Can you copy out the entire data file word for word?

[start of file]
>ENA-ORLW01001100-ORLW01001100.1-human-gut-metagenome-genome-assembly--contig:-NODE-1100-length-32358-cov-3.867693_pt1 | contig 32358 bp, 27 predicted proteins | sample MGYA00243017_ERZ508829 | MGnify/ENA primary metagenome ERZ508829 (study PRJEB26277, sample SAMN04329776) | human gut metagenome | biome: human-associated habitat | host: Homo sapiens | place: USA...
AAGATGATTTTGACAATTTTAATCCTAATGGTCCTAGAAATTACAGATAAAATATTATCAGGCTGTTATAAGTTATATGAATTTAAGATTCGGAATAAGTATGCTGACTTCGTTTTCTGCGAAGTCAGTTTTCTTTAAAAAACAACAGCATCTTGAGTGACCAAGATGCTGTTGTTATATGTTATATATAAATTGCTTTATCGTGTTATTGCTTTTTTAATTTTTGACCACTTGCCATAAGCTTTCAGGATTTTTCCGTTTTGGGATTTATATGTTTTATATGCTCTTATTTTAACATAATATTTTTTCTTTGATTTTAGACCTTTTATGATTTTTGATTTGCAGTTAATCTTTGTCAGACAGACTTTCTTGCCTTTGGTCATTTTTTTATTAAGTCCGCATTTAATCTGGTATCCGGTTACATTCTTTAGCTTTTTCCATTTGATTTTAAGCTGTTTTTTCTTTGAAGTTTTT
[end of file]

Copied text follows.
>ENA-ORLW01001100-ORLW01001100.1-human-gut-metagenome-genome-assembly--contig:-NODE-1100-length-32358-cov-3.867693_pt1 | contig 32358 bp, 27 predicted proteins | sample MGYA00243017_ERZ508829 | MGnify/ENA primary metagenome ERZ508829 (study PRJEB26277, sample SAMN04329776) | human gut metagenome | biome: human-associated habitat | host: Homo sapiens | place: USA...
AAGATGATTTTGACAATTTTAATCCTAATGGTCCTAGAAATTACAGATAAAATATTATCAGGCTGTTATAAGTTATATGAATTTAAGATTCGGAATAAGTATGCTGACTTCGTTTTCTGCGAAGTCAGTTTTCTTTAAAAAACAACAGCATCTTGAGTGACCAAGATGCTGTTGTTATATGTTATATATAAATTGCTTTATCGTGTTATTGCTTTTTTAATTTTTGACCACTTGCCATAAGCTTTCAGGATTTTTCCGTTTTGGGATTTATATGTTTTATATGCTCTTATTTTAACATAATATTTTTTCTTTGATTTTAGACCTTTTATGATTTTTGATTTGCAGTTAATCTTTGTCAGACAGACTTTCTTGCCTTTGGTCATTTTTTTATTAAGTCCGCATTTAATCTGGTATCCGGTTACATTCTTTAGCTTTTTCCATTTGATTTTAAGCTGTTTTTTCTTTGAAGTTTTT